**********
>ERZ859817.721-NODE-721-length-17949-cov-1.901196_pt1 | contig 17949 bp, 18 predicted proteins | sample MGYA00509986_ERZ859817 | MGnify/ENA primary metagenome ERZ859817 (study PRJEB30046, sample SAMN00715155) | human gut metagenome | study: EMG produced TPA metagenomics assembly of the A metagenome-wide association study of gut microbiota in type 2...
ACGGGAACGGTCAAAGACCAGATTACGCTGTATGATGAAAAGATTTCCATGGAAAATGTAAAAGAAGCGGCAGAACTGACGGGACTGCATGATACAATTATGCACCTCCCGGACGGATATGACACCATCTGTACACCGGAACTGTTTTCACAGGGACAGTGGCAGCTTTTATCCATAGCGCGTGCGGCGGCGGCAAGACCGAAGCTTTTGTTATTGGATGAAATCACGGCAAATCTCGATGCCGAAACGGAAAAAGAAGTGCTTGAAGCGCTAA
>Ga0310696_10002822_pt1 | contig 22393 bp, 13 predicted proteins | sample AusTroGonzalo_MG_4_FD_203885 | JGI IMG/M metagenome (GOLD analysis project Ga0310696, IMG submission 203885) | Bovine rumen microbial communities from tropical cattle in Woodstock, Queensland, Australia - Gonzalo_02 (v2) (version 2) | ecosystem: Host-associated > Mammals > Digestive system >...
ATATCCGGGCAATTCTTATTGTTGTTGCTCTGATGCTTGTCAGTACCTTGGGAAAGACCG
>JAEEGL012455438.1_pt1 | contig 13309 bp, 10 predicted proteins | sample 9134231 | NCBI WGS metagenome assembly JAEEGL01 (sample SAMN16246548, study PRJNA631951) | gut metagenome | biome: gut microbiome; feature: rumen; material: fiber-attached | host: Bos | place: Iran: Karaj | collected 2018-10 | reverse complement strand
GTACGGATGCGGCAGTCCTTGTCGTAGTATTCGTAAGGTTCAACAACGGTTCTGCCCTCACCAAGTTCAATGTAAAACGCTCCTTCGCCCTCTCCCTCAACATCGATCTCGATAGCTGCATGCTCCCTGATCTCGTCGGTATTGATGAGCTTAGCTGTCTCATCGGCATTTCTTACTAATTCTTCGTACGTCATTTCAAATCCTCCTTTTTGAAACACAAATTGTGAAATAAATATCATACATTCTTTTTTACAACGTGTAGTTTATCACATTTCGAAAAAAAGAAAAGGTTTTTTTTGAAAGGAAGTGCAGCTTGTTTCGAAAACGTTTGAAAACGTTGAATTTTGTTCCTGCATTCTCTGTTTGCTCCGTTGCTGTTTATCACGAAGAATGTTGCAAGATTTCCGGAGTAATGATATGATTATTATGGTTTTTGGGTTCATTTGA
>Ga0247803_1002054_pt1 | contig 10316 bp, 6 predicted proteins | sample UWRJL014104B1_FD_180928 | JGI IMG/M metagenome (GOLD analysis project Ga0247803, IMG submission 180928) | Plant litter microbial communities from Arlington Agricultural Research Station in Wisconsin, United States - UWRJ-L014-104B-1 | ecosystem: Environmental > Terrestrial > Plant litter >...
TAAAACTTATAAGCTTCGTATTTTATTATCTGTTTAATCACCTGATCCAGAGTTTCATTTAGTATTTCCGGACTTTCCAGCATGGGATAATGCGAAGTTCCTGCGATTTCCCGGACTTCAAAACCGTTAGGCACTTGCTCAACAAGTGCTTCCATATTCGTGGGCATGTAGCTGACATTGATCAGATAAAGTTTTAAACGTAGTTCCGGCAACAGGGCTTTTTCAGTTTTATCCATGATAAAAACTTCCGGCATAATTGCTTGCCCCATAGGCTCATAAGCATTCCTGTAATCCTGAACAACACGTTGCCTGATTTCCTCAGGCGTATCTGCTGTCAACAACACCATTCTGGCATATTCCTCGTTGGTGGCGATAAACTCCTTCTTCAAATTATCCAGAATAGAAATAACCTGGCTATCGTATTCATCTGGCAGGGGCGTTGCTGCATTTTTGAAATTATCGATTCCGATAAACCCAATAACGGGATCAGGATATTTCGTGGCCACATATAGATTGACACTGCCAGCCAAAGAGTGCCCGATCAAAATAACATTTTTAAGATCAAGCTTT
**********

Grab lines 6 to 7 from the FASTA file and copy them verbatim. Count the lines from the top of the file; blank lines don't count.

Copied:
GTACGGATGCGGCAGTCCTTGTCGTAGTATTCGTAAGGTTCAACAACGGTTCTGCCCTCACCAAGTTCAATGTAAAACGCTCCTTCGCCCTCTCCCTCAACATCGATCTCGATAGCTGCATGCTCCCTGATCTCGTCGGTATTGATGAGCTTAGCTGTCTCATCGGCATTTCTTACTAATTCTTCGTACGTCATTTCAAATCCTCCTTTTTGAAACACAAATTGTGAAATAAATATCATACATTCTTTTTTACAACGTGTAGTTTATCACATTTCGAAAAAAAGAAAAGGTTTTTTTTGAAAGGAAGTGCAGCTTGTTTCGAAAACGTTTGAAAACGTTGAATTTTGTTCCTGCATTCTCTGTTTGCTCCGTTGCTGTTTATCACGAAGAATGTTGCAAGATTTCCGGAGTAATGATATGATTATTATGGTTTTTGGGTTCATTTGA
>Ga0247803_1002054_pt1 | contig 10316 bp, 6 predicted proteins | sample UWRJL014104B1_FD_180928 | JGI IMG/M metagenome (GOLD analysis project Ga0247803, IMG submission 180928) | Plant litter microbial communities from Arlington Agricultural Research Station in Wisconsin, United States - UWRJ-L014-104B-1 | ecosystem: Environmental > Terrestrial > Plant litter >...